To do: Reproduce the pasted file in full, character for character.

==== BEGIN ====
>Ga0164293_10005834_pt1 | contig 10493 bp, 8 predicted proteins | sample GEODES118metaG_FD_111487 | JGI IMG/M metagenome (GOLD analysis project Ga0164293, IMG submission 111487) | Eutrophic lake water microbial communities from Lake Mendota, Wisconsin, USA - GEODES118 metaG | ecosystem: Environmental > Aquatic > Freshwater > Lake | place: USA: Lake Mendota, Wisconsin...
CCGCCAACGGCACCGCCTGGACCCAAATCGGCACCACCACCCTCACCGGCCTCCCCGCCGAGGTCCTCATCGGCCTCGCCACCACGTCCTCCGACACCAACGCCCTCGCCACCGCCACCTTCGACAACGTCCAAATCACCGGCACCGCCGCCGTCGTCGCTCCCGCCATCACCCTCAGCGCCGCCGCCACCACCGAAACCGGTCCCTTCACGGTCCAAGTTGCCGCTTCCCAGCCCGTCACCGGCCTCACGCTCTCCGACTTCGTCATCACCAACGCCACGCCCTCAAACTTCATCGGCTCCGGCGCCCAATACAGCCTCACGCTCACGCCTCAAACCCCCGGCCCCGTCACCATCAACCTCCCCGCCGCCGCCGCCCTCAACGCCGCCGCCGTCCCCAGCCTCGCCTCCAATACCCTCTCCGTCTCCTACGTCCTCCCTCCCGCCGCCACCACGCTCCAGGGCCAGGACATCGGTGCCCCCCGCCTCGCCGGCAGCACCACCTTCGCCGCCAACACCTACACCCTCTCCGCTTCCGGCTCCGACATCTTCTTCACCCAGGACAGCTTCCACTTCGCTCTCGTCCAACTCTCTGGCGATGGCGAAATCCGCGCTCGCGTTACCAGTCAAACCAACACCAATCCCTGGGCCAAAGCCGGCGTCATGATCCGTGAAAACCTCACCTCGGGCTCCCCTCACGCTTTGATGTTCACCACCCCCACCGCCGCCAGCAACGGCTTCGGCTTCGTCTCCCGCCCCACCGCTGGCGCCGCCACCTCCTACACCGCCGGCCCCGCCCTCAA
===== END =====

>Ga0164293_10005834_pt1 | contig 10493 bp, 8 predicted proteins | sample GEODES118metaG_FD_111487 | JGI IMG/M metagenome (GOLD analysis project Ga0164293, IMG submission 111487) | Eutrophic lake water microbial communities from Lake Mendota, Wisconsin, USA - GEODES118 metaG | ecosystem: Environmental > Aquatic > Freshwater > Lake | place: USA: Lake Mendota, Wisconsin...
CCGCCAACGGCACCGCCTGGACCCAAATCGGCACCACCACCCTCACCGGCCTCCCCGCCGAGGTCCTCATCGGCCTCGCCACCACGTCCTCCGACACCAACGCCCTCGCCACCGCCACCTTCGACAACGTCCAAATCACCGGCACCGCCGCCGTCGTCGCTCCCGCCATCACCCTCAGCGCCGCCGCCACCACCGAAACCGGTCCCTTCACGGTCCAAGTTGCCGCTTCCCAGCCCGTCACCGGCCTCACGCTCTCCGACTTCGTCATCACCAACGCCACGCCCTCAAACTTCATCGGCTCCGGCGCCCAATACAGCCTCACGCTCACGCCTCAAACCCCCGGCCCCGTCACCATCAACCTCCCCGCCGCCGCCGCCCTCAACGCCGCCGCCGTCCCCAGCCTCGCCTCCAATACCCTCTCCGTCTCCTACGTCCTCCCTCCCGCCGCCACCACGCTCCAGGGCCAGGACATCGGTGCCCCCCGCCTCGCCGGCAGCACCACCTTCGCCGCCAACACCTACACCCTCTCCGCTTCCGGCTCCGACATCTTCTTCACCCAGGACAGCTTCCACTTCGCTCTCGTCCAACTCTCTGGCGATGGCGAAATCCGCGCTCGCGTTACCAGTCAAACCAACACCAATCCCTGGGCCAAAGCCGGCGTCATGATCCGTGAAAACCTCACCTCGGGCTCCCCTCACGCTTTGATGTTCACCACCCCCACCGCCGCCAGCAACGGCTTCGGCTTCGTCTCCCGCCCCACCGCTGGCGCCGCCACCTCCTACACCGCCGGCCCCGCCCTCAA